Carmel Magazine

Spring/Summer 2020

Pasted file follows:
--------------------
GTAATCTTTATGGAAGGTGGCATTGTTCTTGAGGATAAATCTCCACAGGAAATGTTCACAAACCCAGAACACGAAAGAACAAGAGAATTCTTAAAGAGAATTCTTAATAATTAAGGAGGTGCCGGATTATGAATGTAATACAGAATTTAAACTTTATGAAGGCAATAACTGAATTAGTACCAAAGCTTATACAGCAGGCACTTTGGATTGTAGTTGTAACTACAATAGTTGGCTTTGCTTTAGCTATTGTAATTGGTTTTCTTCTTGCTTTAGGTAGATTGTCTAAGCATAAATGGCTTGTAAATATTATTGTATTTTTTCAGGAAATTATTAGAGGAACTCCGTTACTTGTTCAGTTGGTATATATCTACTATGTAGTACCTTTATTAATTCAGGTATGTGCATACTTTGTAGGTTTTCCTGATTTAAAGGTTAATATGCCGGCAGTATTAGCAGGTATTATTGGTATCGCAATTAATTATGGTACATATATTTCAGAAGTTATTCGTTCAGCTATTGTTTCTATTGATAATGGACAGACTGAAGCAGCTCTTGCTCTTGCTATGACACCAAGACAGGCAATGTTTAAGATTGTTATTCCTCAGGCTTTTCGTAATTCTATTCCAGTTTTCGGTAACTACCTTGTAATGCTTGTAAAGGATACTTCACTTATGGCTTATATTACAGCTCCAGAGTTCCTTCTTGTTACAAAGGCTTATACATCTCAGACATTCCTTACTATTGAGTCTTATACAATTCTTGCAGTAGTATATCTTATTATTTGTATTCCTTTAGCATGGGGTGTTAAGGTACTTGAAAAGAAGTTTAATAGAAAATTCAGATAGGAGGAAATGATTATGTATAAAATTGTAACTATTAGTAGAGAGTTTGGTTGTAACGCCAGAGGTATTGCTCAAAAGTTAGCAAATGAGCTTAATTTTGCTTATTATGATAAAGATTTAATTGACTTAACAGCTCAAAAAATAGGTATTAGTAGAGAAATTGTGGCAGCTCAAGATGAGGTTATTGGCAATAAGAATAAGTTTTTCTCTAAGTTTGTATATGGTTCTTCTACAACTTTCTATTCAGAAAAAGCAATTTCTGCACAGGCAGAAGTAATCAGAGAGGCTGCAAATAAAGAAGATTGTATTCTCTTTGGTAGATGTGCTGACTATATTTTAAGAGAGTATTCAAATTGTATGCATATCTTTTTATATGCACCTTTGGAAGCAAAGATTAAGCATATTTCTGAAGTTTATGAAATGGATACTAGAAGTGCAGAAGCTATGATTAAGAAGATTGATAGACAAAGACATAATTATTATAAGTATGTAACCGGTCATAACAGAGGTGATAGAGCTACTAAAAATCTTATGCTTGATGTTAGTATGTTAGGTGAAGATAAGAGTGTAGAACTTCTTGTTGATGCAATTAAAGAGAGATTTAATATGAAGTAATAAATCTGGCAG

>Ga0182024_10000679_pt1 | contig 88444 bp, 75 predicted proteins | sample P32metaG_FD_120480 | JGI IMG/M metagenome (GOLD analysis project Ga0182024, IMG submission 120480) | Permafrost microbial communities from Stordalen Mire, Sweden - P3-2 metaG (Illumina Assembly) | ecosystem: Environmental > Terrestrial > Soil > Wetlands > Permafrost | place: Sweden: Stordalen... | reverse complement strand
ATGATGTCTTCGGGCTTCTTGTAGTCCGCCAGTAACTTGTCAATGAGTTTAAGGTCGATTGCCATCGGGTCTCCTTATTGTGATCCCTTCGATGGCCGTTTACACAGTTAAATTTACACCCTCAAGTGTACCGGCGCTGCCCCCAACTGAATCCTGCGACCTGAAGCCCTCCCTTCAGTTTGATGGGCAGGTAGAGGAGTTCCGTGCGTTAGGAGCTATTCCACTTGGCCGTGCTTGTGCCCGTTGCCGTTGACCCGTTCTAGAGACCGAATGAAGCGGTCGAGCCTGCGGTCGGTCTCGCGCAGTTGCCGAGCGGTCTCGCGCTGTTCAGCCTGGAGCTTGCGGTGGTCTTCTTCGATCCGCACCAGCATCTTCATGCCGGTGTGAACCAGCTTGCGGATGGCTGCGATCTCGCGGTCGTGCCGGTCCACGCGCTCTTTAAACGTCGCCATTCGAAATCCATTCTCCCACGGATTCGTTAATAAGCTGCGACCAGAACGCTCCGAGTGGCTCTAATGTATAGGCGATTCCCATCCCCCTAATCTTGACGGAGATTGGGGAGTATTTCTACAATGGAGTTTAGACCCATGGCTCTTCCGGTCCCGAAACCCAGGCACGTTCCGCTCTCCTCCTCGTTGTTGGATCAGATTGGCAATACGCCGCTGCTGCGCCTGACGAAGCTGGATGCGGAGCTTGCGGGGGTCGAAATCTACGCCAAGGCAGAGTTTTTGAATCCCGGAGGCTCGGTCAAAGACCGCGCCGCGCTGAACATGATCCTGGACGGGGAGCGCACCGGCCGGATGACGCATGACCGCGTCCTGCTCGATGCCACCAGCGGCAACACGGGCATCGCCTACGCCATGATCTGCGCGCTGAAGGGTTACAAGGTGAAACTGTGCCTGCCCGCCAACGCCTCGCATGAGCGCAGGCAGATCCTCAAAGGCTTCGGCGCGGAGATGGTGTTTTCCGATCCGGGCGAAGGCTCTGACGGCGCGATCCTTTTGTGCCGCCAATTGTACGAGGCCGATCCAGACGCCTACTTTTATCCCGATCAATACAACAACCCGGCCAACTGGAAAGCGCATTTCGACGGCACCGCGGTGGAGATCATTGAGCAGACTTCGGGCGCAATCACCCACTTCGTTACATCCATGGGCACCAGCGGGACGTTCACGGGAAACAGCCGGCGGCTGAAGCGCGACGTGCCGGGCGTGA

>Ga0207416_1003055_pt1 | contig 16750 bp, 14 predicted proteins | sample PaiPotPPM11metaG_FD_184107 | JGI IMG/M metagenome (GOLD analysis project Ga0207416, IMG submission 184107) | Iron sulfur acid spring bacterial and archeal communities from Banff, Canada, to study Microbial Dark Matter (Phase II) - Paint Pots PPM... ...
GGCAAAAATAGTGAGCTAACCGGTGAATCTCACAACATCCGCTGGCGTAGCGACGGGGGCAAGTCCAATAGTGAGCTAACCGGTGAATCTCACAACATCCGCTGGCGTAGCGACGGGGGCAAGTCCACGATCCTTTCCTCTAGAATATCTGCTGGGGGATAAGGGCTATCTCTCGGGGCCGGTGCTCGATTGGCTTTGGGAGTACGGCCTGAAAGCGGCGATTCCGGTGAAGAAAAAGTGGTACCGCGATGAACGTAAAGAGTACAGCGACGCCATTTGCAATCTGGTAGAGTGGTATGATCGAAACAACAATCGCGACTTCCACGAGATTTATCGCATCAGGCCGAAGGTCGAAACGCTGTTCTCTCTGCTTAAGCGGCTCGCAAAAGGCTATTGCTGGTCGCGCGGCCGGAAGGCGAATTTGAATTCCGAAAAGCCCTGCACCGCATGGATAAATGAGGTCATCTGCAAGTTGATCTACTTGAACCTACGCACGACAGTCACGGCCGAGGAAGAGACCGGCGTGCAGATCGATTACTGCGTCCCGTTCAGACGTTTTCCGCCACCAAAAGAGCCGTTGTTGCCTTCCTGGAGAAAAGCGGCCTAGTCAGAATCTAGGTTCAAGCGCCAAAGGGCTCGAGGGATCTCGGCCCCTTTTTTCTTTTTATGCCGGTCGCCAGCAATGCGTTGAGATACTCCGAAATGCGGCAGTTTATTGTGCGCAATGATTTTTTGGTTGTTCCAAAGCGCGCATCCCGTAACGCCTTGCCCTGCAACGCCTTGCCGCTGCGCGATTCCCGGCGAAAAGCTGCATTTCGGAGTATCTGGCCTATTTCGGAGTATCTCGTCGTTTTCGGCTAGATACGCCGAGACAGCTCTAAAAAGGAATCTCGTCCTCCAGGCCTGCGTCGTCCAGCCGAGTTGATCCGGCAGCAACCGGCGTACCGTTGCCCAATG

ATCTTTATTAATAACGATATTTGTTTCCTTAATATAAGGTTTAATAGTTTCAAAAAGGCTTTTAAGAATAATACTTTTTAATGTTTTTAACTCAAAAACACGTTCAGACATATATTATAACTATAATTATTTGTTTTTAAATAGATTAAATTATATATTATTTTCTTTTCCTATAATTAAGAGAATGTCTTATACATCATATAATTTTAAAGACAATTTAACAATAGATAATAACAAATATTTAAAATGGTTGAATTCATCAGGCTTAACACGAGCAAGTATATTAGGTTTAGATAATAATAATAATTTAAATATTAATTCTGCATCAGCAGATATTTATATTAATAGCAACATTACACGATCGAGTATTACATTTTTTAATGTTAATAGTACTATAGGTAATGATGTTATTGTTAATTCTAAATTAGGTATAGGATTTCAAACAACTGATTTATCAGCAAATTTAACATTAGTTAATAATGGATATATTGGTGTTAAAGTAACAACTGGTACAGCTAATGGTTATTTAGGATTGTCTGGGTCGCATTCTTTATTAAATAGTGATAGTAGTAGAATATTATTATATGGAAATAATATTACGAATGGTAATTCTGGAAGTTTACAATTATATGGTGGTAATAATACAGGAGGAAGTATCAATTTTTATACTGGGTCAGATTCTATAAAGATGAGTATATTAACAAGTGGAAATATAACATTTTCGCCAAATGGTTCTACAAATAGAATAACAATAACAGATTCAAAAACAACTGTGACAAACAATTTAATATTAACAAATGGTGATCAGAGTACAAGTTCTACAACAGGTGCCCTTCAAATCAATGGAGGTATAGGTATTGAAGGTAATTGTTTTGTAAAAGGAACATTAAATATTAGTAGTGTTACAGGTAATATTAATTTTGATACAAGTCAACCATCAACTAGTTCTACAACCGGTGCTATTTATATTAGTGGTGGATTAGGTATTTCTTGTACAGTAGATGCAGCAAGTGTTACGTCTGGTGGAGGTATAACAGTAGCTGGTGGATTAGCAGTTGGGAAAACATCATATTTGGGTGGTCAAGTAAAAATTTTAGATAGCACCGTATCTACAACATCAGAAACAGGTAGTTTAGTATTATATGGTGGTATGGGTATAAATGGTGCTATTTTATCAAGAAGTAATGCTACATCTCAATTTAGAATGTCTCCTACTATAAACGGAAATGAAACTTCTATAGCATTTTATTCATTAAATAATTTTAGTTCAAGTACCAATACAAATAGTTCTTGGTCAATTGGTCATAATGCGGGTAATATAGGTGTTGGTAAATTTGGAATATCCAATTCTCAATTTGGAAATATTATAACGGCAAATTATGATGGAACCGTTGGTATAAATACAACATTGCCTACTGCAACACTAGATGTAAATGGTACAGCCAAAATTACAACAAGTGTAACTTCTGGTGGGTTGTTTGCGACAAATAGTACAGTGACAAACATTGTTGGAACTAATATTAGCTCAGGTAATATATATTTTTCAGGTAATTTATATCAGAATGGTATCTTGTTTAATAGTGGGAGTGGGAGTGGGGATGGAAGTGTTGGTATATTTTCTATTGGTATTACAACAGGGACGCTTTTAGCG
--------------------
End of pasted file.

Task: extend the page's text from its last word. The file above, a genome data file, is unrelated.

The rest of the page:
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TAKE YOUR BEST SHOT B Y L A I R D S M A L L Bouncing Back hrough six holes, you're playing, lights out! You're thinking to yourself, "Wow, Pebble Beach isn't all that hard." Standing on the tee at the par-3 seventh with a sand wedge in your hands, no wind, and only 98 yards between you and the flag, you're staring down a real birdie opportunity and a chance to get your round back to even par. Even par through seven holes on your first trip around Pebble Beach! You're living the dream. Then, suddenly, your dream becomes a nightmare. You pull your tee shot into the left greenside bunker, then skull your next shot into the Pacific, not far from where the sea otters are frolicking in the surf. After dropping into a plugged lie, your four th shot barely clears the bunker. You chip on, two-putt, and walk away with a quadruple-bogey seven. Ouch! On the next hole, determined to get these strokes back in a hurry, you go for the green on your second shot from 210 yards and hit a thin, dying quail that plunges into golf 's most famous ocean chasm. After another triple bogey and dou- ble on 9 and bogey 10, you are seething and wondering how all this happened after such a great start. You have just experienced what is commonly referred to by golfers as "having the wheels fall off your game." It has happened to all of us at one point or another, and even to the PGA Tour players. John Daly has shot an 88 in a TOUR event, making a 10 on one hole. Even Tiger Woods has shot an 81 in the third round of the 2002 Open Championship. As we are returning back to the course, the way we look at the game and how we play it may need some gentle reminders…here is one from golf legend Arnold Palmer. "Palmer's advice to golfers, whether they're trying to bounce back from a bad hole or a tough situation in life, is to "summarize where you are, what your opportunities are for the recovery, and go for it." Palmer did just that prior to teeing off in the final round of the 1960 U.S. Open at Cherry Hills Country Club. Assessing the situation, he told Pittsburgh sportswriter Bob Drum that a 65 would give him an even-par total of 280 and a good shot at winning the championship. He added that he would start his round by driving the green on the par-four first hole. Then he went out and did both. The same approach is needed when you're coming off a costly double bogey or worse. "Of course, when you do that, your frame of mind is always bad, and the first thing you want to do is get a birdie to make up for your mistakes," said Palmer. "But sometimes that causes you more trouble. Sometimes we lose strokes, and then we get excited, and it costs us more strokes. You have to give that some consideration after a bad hole. I wouldn't get too conservative, but on the other hand I'd sure not lose more strokes to aggressive play." Palmer didn't try to make up all seven strokes in a hurry at Cherry Hills; he stuck with his game plan, which was to drive the green on No.1 and get back to even par for the Championship. "One of the things I've always done is take counsel of where I am and what I've done," said Palmer. "Then I refer to the basics of everything I know and what I know best, whether it be in golf or life, and give it my absolute best shot. Don't be too anxious to do something dramatic. Be sure what you know and what you want to do with those shots." Here are a few more suggestions to help you bounce back: 1. Play to Your Personal Par : One way to keep the wheels from flying off is to have realistic expectations going into the round. If you're an 18-hand- icap playing a difficult course or your first time back out on the course, you can expect to card some bogeys and double bogeys. Most recreational golfers set par as the gold standard on every hole, even though their hand- icap may suggest a bogey is a good score. Keep your expectations realistic, and you won't find yourself trying to hit the perfect shot into every hole as often, and you'll start to avoid those big numbers. Remember this is a game; have fun! 2. Learn to Recognize Tension: Tension in life and golf is a killer! Many To play tension-free golf, you must be able to close this cycle of negativity and stay focused on the shot at hand. T 74 C A R M E L M A G A Z I N E • S P R I N G / S U M M E R 2 0 2 0

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